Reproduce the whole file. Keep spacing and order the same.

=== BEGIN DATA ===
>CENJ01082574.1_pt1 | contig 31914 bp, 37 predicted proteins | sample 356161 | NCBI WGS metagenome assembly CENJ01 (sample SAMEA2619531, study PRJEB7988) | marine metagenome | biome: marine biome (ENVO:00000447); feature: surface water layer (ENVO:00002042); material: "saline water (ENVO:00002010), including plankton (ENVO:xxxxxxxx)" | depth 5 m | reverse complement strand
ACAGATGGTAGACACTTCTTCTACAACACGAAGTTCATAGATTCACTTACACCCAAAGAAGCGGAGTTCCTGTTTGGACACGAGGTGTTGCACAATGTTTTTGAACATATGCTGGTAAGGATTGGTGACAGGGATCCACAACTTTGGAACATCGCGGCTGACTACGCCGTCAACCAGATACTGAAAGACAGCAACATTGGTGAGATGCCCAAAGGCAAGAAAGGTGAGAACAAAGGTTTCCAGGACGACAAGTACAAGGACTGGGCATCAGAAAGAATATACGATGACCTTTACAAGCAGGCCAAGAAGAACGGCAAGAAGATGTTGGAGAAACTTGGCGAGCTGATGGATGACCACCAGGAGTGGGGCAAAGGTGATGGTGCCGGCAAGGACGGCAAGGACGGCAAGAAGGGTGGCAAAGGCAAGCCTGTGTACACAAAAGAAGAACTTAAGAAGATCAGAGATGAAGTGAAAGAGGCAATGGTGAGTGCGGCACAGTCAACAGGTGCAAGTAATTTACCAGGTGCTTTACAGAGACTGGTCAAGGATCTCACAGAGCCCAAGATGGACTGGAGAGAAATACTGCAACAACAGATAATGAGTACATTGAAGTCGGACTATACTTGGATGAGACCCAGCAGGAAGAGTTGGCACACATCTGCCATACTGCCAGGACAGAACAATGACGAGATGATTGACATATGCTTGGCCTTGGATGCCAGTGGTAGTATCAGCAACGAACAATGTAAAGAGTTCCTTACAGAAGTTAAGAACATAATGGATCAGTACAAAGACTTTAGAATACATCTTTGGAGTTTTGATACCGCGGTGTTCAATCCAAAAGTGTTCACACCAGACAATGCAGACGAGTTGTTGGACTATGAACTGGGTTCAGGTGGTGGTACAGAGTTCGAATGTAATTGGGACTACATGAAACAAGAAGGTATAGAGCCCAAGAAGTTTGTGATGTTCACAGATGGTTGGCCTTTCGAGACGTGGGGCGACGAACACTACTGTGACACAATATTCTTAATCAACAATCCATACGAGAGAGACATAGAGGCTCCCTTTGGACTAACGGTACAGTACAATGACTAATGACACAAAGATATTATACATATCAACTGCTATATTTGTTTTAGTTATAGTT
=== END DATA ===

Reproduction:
>CENJ01082574.1_pt1 | contig 31914 bp, 37 predicted proteins | sample 356161 | NCBI WGS metagenome assembly CENJ01 (sample SAMEA2619531, study PRJEB7988) | marine metagenome | biome: marine biome (ENVO:00000447); feature: surface water layer (ENVO:00002042); material: "saline water (ENVO:00002010), including plankton (ENVO:xxxxxxxx)" | depth 5 m | reverse complement strand
ACAGATGGTAGACACTTCTTCTACAACACGAAGTTCATAGATTCACTTACACCCAAAGAAGCGGAGTTCCTGTTTGGACACGAGGTGTTGCACAATGTTTTTGAACATATGCTGGTAAGGATTGGTGACAGGGATCCACAACTTTGGAACATCGCGGCTGACTACGCCGTCAACCAGATACTGAAAGACAGCAACATTGGTGAGATGCCCAAAGGCAAGAAAGGTGAGAACAAAGGTTTCCAGGACGACAAGTACAAGGACTGGGCATCAGAAAGAATATACGATGACCTTTACAAGCAGGCCAAGAAGAACGGCAAGAAGATGTTGGAGAAACTTGGCGAGCTGATGGATGACCACCAGGAGTGGGGCAAAGGTGATGGTGCCGGCAAGGACGGCAAGGACGGCAAGAAGGGTGGCAAAGGCAAGCCTGTGTACACAAAAGAAGAACTTAAGAAGATCAGAGATGAAGTGAAAGAGGCAATGGTGAGTGCGGCACAGTCAACAGGTGCAAGTAATTTACCAGGTGCTTTACAGAGACTGGTCAAGGATCTCACAGAGCCCAAGATGGACTGGAGAGAAATACTGCAACAACAGATAATGAGTACATTGAAGTCGGACTATACTTGGATGAGACCCAGCAGGAAGAGTTGGCACACATCTGCCATACTGCCAGGACAGAACAATGACGAGATGATTGACATATGCTTGGCCTTGGATGCCAGTGGTAGTATCAGCAACGAACAATGTAAAGAGTTCCTTACAGAAGTTAAGAACATAATGGATCAGTACAAAGACTTTAGAATACATCTTTGGAGTTTTGATACCGCGGTGTTCAATCCAAAAGTGTTCACACCAGACAATGCAGACGAGTTGTTGGACTATGAACTGGGTTCAGGTGGTGGTACAGAGTTCGAATGTAATTGGGACTACATGAAACAAGAAGGTATAGAGCCCAAGAAGTTTGTGATGTTCACAGATGGTTGGCCTTTCGAGACGTGGGGCGACGAACACTACTGTGACACAATATTCTTAATCAACAATCCATACGAGAGAGACATAGAGGCTCCCTTTGGACTAACGGTACAGTACAATGACTAATGACACAAAGATATTATACATATCAACTGCTATATTTGTTTTAGTTATAGTT